Neutrophils are often perturbed during disease and today we have no drugs to correct their migration when that happens, and research in this area has the ultimate goal of correcting the slower and disoriented neutrophils from patients with various diseases and injuries. However, human neutrophils are very difficult to study using traditional molecular biology tools. It is much easier to study one of the two model systems. It has been found that Dicty cells shine in precision but lag in speed, whereas HL60s are good sprinters but lag in precision. Enabled by specially designed microfluidic maze devices, with a gradient of an attractant, precise measurements of speed and orientation are now possible through an almost 1 mm long course. Speeds of 10–20 µm/min can be achieved, which is reported to equate to around 153 yr per mile.
The winner was a genetically tweaked Dicty strain submitted by the laboratory of Arjan Kortholt and Peter van Haastert from the University of Groningen, TheNetherlands, and trained by Ineke Keizer-Gunnink and Rama Kataria. In their strain, 60 % of the cells reached the finish, compared with just under 20 % for the runner-up HL60 cell line; the next four places, however, were all taken by Dicty strains from different labs.
The race in action can be viewed on https://doi.org/sites.google.com/site/dictyworldrace2014/home.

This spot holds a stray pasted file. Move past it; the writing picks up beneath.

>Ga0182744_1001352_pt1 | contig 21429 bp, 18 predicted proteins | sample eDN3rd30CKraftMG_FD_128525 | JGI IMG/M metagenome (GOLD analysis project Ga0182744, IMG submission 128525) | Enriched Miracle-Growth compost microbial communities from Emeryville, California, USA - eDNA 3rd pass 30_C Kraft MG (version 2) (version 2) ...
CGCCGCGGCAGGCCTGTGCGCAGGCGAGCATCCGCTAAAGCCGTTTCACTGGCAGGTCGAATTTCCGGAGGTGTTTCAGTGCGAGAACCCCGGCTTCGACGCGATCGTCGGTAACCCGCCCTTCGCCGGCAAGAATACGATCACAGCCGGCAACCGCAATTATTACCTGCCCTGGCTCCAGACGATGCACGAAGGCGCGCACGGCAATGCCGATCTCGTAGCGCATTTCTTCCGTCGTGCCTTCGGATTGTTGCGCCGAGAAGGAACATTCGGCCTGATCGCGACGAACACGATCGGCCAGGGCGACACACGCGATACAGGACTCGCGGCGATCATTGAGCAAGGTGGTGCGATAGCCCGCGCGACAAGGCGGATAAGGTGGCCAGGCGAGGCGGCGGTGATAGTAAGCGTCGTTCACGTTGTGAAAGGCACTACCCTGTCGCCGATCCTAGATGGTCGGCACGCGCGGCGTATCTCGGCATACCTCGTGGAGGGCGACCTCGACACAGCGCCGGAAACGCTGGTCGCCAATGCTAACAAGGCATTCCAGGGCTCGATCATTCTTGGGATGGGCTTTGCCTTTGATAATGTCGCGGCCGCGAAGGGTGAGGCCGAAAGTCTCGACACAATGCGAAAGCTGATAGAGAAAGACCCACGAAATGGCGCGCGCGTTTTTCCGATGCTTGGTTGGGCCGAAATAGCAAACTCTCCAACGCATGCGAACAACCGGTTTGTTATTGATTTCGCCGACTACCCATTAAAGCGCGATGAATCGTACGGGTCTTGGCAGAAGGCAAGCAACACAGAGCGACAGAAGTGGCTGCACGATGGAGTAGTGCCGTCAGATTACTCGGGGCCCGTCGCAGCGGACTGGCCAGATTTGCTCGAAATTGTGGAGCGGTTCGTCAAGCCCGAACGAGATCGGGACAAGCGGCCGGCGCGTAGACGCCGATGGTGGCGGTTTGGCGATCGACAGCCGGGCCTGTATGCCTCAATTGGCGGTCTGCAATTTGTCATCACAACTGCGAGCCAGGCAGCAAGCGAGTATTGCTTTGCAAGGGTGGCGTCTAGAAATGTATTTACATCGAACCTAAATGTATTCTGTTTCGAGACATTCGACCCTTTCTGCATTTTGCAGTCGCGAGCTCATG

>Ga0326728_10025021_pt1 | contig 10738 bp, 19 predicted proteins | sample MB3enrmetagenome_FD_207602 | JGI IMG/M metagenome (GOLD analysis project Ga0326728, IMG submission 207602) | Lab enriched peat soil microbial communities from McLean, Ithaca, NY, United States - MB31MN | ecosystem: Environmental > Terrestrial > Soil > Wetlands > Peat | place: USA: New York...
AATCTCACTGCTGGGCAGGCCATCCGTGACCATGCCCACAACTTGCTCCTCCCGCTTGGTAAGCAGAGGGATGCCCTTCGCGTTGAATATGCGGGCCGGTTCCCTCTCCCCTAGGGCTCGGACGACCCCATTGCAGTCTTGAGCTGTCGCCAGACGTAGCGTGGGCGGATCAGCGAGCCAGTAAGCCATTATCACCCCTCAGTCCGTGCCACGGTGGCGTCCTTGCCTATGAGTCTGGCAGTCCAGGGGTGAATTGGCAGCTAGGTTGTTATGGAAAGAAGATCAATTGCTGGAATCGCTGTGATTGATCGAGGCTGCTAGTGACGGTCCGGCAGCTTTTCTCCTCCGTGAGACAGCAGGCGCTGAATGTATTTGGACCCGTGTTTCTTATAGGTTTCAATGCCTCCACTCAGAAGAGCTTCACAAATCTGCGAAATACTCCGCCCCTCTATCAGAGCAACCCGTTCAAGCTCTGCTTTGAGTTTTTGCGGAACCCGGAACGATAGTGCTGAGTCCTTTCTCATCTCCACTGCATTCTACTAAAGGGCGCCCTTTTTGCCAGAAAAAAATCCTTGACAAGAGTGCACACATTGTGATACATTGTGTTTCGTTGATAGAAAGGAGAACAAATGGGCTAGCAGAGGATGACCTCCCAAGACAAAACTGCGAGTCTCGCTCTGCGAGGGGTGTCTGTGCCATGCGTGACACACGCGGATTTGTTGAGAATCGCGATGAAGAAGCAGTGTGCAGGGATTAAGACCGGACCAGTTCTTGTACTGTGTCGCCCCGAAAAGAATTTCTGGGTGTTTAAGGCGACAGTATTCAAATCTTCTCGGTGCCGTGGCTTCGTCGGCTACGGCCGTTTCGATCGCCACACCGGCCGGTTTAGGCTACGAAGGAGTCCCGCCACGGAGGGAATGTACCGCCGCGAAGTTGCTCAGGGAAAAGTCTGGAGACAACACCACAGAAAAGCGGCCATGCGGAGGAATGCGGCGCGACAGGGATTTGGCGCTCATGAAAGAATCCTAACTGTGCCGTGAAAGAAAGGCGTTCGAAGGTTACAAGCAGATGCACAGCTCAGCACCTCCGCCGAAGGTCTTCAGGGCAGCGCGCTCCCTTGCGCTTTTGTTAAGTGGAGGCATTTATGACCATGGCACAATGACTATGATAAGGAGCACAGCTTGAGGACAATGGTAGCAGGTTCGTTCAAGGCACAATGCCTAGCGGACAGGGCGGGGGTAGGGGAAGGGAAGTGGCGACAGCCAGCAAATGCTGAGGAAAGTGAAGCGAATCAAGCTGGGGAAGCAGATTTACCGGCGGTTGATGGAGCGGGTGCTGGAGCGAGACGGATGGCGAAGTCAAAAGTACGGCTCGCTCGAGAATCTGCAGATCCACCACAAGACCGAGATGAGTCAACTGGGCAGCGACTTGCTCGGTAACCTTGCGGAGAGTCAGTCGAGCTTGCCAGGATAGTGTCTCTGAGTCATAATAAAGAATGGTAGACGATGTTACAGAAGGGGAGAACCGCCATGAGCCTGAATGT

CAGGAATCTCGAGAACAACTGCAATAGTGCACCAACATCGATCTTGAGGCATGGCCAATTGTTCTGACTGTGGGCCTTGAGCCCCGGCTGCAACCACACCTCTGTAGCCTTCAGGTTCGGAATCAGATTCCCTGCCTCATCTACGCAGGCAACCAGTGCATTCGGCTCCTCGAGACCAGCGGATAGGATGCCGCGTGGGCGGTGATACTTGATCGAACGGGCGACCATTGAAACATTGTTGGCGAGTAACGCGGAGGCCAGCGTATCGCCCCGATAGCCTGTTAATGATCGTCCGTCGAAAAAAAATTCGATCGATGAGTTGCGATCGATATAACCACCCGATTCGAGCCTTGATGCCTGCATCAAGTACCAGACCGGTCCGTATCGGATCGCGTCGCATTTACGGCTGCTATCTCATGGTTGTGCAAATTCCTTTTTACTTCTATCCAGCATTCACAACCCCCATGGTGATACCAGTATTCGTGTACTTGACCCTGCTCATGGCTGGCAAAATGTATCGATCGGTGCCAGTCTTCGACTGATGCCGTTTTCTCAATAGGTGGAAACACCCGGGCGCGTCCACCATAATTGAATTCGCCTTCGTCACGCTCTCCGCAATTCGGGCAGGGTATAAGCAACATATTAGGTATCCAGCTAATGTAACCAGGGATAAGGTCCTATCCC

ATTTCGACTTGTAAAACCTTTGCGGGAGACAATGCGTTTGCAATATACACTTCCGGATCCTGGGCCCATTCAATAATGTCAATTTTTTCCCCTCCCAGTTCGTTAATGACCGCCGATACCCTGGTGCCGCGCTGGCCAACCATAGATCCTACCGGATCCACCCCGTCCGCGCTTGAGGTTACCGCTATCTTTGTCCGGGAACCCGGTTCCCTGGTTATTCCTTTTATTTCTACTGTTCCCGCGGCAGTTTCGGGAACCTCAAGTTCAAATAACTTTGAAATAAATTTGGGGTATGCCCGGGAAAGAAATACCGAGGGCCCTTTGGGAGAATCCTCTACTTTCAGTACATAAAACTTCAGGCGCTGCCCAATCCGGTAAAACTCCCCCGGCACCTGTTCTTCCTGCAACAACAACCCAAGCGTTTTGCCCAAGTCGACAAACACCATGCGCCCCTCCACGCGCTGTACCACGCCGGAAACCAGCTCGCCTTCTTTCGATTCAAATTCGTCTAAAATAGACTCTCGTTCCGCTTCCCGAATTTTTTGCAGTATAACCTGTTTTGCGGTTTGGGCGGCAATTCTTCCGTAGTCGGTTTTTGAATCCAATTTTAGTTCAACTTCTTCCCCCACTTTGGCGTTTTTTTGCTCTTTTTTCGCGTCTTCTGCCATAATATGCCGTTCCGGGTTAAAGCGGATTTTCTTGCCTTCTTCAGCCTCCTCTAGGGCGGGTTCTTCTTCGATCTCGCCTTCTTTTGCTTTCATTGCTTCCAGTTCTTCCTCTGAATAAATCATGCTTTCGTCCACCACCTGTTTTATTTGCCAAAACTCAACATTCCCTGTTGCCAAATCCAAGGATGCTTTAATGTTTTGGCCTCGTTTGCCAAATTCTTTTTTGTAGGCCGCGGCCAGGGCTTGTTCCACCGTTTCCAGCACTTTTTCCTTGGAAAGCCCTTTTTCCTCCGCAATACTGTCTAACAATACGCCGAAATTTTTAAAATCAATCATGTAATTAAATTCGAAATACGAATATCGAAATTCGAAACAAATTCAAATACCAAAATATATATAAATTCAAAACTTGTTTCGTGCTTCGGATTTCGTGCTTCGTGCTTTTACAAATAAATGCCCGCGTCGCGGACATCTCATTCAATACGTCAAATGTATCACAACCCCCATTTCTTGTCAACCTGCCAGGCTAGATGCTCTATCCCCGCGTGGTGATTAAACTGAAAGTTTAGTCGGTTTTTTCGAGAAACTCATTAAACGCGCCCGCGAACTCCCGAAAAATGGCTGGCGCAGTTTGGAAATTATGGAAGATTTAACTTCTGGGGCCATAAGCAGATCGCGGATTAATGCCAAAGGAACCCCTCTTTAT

Census of microbial (including fungal) taxonomists in Europe
A census of European taxonomists concerned with microbial groups (including fungi) is being undertaken as a part of the EU-funded European Microbial Resource Research Infrastructure project (MIRRI; https://doi.org/www.mirri.org/home.html). This project is designed to consolidate the pertinent expertise in identification and maintenance, especially that at the various Biological Resource Centres in Europe. Lists of taxonomists are being developed, and those identified in the project are currently (June) being asked to confirm their entries.
This study aims to contribute to a fresh and realistic assessment of the taxonomic resources for fungi available in Europe, so it is important that all active fungal taxonomists are included. Fungal taxonomists based in Europe are encouraged to examine the lists, see if they are included, and add, delete, or amend their entries as appropriate.